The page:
What do you look for when selecting sites to work with?

1) Good people (growers) that have shared values of quality and sustainability. We put a lot of value in the people behind the fruit. A good farmer can take a wine to the next level.  2) Unique and distinctive sites. There has to be an element that excites us about a site. It could be the elevation, the soil type, the varietals grown, proximity to the ocean, etc. 

Ultimately, If the farming is done right and the site is planted to the right varietal, clone, and rootstock, then very little intervention needs to be done in the cellar.

You and your wife have donated generously to several charitable causes including The Trust for Public Land, the Environmental Defense Fund and other environmental and disaster relief efforts. What environmental changes have you seen in vineyards over the course of your career? 

First of all, I’m not a scientist, but I’ve been working with vineyards and grapes for 25 years. The anecdotal evidence of climate change that I’ve seen is shocking.  When your livelihood is centered on an agricultural product, I think you are more sensitive than the average person to the environmental changes that are happening around you.   

We have seen huge changes in what grapes can or should be grown. Areas that once were considered too cold to ripen grapes are now fully capable of growing grapes.  Areas that once were relegated to cool climate varietals like Pinot Noir are now capable of growing late-ripening varietals like Cabernet and Mourvèdre. 

Extreme patterns of weather have taken a toll as well. We suffered many vintages in a row of drought conditions that stressed vines and sites to their breaking point. Some great wines were made in those years, but the long-term health of the vines is still in question. Now we are seeing extreme “100-year” flooding on a more frequent basis, which damages vineyards and the livelihoods of farmers, wineries, and communities.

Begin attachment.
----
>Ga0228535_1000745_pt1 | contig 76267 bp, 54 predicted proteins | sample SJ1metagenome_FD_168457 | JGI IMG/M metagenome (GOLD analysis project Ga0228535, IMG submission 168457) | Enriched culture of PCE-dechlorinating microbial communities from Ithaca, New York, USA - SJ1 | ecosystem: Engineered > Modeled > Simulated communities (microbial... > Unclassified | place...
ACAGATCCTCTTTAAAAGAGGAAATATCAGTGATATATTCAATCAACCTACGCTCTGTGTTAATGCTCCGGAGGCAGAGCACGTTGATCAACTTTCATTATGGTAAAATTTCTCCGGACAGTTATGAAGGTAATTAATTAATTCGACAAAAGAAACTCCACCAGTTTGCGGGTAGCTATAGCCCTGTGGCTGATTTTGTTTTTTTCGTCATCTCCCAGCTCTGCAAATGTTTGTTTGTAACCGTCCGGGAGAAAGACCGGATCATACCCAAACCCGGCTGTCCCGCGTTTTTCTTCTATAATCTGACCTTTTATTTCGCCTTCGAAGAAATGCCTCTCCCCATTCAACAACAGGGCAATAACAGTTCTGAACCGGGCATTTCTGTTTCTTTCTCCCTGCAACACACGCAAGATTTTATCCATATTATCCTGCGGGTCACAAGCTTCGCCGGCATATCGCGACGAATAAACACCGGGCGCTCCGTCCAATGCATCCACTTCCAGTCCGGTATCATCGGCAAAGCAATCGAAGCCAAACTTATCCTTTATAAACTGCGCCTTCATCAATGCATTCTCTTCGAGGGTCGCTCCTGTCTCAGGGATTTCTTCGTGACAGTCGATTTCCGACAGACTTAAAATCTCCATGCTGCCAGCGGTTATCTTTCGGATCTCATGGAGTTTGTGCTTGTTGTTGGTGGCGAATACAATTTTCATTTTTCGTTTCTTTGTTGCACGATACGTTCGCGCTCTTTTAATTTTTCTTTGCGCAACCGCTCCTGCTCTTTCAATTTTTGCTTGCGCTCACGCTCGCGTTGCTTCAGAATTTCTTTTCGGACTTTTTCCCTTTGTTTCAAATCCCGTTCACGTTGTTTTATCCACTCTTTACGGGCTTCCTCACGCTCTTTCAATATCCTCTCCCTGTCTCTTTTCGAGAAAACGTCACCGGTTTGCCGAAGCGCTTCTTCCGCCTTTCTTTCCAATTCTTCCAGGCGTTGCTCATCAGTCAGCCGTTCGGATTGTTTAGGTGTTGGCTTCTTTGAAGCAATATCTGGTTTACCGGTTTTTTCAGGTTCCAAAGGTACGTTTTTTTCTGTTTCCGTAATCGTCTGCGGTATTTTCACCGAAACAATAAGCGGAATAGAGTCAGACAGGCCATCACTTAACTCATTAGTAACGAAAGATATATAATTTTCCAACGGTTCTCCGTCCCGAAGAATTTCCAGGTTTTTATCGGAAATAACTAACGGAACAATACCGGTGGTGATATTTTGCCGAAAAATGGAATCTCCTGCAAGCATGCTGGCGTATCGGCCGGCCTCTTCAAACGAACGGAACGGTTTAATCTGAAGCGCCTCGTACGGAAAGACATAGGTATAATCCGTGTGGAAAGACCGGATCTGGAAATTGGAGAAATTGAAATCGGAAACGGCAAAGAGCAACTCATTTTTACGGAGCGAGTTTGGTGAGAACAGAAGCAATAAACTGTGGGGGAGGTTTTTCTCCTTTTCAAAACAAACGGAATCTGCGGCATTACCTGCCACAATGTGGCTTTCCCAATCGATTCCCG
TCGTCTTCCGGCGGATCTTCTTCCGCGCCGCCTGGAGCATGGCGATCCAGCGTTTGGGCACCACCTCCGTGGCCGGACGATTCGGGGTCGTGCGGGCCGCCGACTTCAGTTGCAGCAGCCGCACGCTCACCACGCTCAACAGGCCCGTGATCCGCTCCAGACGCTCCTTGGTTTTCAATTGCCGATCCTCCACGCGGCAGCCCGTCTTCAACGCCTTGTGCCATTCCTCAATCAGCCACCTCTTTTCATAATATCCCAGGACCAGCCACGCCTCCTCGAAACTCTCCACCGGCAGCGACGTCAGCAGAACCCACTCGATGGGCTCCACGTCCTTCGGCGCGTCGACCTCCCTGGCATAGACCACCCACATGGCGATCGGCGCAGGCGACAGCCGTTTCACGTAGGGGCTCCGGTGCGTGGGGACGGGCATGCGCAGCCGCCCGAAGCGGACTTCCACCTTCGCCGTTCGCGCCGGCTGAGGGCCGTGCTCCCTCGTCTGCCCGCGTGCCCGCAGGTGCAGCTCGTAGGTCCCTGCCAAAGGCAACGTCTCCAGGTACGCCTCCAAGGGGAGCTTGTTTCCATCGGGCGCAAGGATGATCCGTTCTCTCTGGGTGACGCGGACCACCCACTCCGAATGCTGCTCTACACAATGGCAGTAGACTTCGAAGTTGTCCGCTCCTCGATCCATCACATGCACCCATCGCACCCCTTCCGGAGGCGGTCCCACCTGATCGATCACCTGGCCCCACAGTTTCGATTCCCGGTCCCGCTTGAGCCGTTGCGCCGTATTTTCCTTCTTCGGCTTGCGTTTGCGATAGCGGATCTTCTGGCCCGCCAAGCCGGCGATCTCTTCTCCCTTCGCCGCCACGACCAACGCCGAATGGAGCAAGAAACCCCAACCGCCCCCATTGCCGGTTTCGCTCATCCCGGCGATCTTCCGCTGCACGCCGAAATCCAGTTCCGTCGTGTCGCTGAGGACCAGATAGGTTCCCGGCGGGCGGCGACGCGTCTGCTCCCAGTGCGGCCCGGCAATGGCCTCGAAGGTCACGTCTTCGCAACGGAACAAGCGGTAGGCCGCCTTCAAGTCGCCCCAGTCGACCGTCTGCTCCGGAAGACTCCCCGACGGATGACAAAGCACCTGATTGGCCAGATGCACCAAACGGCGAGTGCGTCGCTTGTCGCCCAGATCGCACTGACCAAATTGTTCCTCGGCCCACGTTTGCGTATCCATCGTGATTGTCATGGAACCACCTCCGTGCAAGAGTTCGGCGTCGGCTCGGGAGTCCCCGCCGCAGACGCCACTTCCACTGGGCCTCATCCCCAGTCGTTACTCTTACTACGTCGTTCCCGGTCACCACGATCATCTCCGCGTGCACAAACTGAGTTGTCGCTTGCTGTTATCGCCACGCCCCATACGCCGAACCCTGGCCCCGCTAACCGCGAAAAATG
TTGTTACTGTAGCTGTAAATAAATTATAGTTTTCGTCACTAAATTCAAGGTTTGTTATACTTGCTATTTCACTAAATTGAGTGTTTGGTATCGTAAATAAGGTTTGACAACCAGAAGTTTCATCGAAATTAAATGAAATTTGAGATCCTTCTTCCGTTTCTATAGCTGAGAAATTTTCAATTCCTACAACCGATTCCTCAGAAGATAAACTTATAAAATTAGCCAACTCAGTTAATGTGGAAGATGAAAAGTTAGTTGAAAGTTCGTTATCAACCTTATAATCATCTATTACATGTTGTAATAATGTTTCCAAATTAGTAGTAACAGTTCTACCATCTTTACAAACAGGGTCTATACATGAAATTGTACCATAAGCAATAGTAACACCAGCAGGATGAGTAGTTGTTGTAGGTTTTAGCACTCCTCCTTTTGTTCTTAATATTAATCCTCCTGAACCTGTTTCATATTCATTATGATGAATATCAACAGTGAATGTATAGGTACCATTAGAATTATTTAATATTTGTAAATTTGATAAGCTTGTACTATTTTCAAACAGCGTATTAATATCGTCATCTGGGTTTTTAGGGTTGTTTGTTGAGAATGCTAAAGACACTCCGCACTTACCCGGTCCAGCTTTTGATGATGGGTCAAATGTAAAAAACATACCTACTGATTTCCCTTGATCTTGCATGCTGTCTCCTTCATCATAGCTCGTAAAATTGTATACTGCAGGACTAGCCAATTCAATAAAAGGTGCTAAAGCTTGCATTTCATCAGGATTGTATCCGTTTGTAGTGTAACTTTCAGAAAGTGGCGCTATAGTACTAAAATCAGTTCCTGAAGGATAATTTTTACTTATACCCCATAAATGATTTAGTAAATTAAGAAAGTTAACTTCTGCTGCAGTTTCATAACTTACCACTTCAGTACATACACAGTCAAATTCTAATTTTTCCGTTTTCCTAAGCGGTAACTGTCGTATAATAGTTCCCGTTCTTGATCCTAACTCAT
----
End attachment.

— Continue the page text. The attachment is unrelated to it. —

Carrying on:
What efforts do you take to produce wine as sustainably as possible and reduce environmental impacts?

We look at our entire wine production holistically from grapes to glass to see what decisions we can make that would be a cumulative benefit on the environment or at least a smaller footprint. To that end, we work with growers who farm sustainably, often organic or bio-dynamically. On our packaging, we purposely don’t use foils (capsules) on the bottles because we find them unnecessary and wasteful, only providing for aesthetic value. About 75% of our corks (100% in the future) are made from sugarcane and have a zero carbon footprint. We use lightweight glass bottles, which use less fossil fuel in transportation and are 100% recyclable.

Ultimately, we feel what is most important is that businesses are conscious in their decisions and try to do something to benefit the environment, even if it is small. The sum will go a long way to improving our planet for generations to come. 

How did the name Gros Ventre come about? Where else can our members find your wines? 

Sarah and I met in Jackson Hole Wyoming. It is home to Teton National Park and gateway to Yellowstone. One of our favorite places to hike, fly fish, and camp is the Gros Ventre Wilderness. During our first vintage in 2009, Sarah was very pregnant and we were not only starting a winery, but also a family. Pronounced “GROW VAUNT,” it translates to “BIG BELLY” in French, and was the playful name for Sarah’s pregnant belly and the place where we first met.

Folks interested in trying more of Chris’s wines can join his mailing list at https://www.grosventrecellars.com/wines.

Corissa Funk